IBM and Harvard develop Crimson Grid


IBM and Harvard develop Crimson Grid

Harvard University and IBM are developing a universitywide computing grid for student and faculty research, data sharing and collaboration in life sciences, engineering and applied sciences.

The "Crimson Grid" will be based on Open Grid Services Architecture (OGSA) and is expected to become available to other universities in Massachusetts, said Robert Eades, IBM's worldwide executive for academic, government and health in the company's life sciences division. The grid also will be part of a biotechnology grid.

Harvard and IBM will develop and pre-test tools and protocols for the grid. Harvard is receiving an IBM Shared University Research award as part of the initiative and will receive e-Server systems for a blade centre that will power the grid. Harvard's Division of Engineering and Applied Sciences' IT group, along with IBM computer scientists, will implement and build the Grid Reference System Implementation, which is the grid's core development environment. The Faculty of Arts and Sciences and Harvard University Information Systems will provide the network backbone service.

The reference implementation can then be shared with other universities, agencies or groups interested in developing a grid, but that perhaps lack the time or expertise to develop such a computing system, Eades said.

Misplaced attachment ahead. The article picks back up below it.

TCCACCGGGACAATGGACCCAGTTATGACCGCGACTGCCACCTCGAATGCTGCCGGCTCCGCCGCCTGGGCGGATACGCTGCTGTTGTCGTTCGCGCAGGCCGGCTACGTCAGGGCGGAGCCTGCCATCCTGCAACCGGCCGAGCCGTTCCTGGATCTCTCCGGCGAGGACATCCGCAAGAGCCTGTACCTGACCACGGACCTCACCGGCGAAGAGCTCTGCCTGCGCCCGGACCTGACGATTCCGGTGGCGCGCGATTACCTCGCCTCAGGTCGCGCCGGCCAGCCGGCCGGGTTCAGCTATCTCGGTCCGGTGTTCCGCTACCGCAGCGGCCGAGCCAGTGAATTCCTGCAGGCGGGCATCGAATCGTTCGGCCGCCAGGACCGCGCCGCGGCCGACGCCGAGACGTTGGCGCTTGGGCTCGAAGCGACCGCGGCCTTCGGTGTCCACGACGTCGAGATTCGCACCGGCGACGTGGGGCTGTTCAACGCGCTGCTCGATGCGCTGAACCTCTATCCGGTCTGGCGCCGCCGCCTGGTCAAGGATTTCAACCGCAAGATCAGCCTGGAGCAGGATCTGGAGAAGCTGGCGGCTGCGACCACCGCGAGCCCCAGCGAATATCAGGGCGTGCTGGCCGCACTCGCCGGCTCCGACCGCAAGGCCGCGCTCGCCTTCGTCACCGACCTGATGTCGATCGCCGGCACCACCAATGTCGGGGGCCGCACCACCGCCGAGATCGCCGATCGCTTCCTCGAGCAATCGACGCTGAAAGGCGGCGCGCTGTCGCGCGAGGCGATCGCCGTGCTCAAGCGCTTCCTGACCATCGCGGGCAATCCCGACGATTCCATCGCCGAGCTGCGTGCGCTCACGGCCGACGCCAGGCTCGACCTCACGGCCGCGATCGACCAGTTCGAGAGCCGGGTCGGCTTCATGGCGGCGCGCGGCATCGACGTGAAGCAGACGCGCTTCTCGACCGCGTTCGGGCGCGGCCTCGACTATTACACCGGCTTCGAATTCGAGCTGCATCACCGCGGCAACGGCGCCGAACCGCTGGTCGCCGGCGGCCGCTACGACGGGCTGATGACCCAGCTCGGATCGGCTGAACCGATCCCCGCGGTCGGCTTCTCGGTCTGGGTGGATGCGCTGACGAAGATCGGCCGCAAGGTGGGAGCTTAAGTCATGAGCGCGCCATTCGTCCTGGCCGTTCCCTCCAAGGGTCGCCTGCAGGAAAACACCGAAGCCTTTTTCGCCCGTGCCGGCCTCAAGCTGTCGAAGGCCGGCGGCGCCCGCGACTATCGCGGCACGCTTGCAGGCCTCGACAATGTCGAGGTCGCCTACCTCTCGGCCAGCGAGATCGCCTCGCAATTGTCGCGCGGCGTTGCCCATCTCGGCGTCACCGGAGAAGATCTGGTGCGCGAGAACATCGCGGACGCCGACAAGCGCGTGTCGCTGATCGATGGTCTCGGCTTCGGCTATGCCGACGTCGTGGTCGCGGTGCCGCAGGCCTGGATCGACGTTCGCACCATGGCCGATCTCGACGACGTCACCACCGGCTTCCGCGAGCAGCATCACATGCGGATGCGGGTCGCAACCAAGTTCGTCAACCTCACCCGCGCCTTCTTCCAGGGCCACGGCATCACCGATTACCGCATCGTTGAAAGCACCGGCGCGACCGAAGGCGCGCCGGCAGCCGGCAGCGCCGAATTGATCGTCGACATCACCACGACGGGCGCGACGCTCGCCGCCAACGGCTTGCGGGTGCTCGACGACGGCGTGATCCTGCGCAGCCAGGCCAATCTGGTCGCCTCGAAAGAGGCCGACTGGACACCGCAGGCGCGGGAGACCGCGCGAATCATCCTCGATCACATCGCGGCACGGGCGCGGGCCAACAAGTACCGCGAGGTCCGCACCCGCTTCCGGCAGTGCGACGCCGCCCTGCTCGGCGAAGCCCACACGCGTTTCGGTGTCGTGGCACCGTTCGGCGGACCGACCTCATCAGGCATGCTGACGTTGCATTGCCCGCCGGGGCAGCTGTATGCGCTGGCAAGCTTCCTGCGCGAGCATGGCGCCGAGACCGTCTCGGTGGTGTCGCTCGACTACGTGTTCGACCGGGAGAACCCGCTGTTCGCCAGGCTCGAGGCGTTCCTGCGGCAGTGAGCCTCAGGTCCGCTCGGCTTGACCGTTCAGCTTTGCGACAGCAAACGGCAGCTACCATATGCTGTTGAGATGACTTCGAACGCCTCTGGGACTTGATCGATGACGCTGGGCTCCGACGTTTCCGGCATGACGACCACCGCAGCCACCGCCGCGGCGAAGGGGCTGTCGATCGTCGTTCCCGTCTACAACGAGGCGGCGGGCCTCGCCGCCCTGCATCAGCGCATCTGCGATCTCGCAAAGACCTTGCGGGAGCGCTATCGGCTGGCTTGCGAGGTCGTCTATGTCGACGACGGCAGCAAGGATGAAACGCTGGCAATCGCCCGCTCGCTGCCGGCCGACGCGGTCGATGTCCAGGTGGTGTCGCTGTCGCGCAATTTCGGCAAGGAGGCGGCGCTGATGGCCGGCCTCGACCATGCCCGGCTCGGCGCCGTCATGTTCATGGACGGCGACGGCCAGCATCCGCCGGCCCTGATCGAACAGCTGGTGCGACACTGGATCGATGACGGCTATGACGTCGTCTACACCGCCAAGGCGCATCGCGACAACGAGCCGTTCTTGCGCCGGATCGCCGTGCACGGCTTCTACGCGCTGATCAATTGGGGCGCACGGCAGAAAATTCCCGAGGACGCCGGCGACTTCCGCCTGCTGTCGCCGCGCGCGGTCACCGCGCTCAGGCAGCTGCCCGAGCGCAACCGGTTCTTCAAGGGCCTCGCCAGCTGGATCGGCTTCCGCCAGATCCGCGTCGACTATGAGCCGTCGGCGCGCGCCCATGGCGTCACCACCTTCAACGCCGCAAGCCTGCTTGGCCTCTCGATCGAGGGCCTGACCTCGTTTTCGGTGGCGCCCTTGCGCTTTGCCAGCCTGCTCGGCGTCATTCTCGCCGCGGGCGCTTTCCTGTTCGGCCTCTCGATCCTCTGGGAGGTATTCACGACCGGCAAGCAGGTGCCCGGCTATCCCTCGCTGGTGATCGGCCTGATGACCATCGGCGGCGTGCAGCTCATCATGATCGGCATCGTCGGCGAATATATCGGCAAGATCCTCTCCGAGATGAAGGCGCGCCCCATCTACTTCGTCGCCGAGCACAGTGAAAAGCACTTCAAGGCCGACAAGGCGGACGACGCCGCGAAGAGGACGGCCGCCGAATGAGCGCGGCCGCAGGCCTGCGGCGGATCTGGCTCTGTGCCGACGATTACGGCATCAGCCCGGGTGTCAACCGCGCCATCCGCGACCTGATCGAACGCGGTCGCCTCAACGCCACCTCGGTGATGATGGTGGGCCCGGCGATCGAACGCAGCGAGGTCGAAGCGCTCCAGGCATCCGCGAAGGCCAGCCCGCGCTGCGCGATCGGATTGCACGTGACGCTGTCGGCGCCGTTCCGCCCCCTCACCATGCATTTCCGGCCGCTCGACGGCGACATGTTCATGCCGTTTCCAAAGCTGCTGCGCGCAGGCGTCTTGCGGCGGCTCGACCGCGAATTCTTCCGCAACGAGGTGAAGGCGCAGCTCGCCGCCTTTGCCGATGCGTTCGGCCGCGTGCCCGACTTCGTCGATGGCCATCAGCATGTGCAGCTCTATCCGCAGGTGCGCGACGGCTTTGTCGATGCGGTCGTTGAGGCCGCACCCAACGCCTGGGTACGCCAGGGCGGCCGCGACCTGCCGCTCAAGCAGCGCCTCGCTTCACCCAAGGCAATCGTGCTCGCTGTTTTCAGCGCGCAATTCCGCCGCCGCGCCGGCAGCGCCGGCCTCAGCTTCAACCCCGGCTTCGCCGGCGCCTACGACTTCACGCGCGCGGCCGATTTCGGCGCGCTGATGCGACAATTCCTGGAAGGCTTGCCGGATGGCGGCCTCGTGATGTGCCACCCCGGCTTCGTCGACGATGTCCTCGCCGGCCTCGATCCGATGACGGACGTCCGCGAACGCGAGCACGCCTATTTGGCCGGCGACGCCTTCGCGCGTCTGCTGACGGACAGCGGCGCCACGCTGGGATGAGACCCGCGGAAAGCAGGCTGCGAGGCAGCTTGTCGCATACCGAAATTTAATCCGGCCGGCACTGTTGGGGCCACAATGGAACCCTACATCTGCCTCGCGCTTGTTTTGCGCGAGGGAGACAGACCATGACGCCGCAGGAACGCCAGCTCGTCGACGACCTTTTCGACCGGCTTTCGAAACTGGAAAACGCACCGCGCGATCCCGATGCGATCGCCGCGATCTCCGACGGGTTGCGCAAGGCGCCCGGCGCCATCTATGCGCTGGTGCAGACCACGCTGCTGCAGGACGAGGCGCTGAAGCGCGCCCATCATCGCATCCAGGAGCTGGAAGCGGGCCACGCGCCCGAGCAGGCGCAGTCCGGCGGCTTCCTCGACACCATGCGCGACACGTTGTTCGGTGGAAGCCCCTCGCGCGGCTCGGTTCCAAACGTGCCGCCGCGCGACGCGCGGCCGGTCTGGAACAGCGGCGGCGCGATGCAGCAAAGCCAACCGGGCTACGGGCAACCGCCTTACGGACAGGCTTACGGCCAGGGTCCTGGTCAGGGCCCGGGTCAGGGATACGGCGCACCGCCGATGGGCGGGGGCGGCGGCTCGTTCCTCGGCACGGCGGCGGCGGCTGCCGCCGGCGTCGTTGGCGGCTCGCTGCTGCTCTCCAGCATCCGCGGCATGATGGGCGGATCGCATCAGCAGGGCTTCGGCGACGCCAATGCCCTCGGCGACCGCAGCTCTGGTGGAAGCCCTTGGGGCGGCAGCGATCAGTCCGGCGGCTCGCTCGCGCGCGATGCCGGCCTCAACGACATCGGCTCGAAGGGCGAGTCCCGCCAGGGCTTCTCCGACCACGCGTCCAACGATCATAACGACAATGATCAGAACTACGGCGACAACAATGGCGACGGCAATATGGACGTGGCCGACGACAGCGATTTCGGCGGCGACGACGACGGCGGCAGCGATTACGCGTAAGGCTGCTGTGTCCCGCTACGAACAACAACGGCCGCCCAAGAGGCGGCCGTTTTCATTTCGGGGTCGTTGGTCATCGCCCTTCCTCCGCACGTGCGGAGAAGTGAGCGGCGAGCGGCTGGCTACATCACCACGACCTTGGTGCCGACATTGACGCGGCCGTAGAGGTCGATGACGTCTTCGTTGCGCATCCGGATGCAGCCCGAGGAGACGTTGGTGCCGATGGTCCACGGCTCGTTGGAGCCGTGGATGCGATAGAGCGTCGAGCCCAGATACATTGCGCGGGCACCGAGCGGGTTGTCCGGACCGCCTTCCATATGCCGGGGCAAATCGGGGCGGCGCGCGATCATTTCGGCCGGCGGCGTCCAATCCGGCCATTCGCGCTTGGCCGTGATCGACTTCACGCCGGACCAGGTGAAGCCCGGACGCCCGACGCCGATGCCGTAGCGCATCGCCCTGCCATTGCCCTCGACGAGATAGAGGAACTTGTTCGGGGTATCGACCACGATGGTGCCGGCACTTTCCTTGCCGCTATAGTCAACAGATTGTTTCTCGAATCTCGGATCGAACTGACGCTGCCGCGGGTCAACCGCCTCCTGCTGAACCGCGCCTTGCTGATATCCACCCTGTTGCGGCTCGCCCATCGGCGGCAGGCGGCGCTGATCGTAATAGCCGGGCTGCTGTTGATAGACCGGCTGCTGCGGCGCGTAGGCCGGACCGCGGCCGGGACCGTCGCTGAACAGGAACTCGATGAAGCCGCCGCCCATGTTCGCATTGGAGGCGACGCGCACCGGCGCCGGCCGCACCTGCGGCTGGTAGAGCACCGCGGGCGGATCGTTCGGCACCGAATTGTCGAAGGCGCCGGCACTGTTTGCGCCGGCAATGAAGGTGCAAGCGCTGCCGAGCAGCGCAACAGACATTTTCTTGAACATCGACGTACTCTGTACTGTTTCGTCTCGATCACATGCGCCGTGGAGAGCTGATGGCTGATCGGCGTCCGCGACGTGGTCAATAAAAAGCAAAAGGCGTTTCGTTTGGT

"The really key benefit is going to be having an easy-to-use, easy-to-deploy grid reference implementation," he added.

The Crimson Grid is expected to enable collaborative research by faculty and students across disciplines, as well as data sharing. The grid has the potential to offer tools "to solve any type problem from a complex literature search to mining the genome", said Jayanta Sircar, chief information officer and IT director at Harvard's Division of Engineering and Applied Sciences.

"Crimson" is the nickname of Harvard athletic teams, the name of the school newspaper and the colour most associated with the university in Cambridge, Massachusetts.

Nancy Weil writes for IDG News Service

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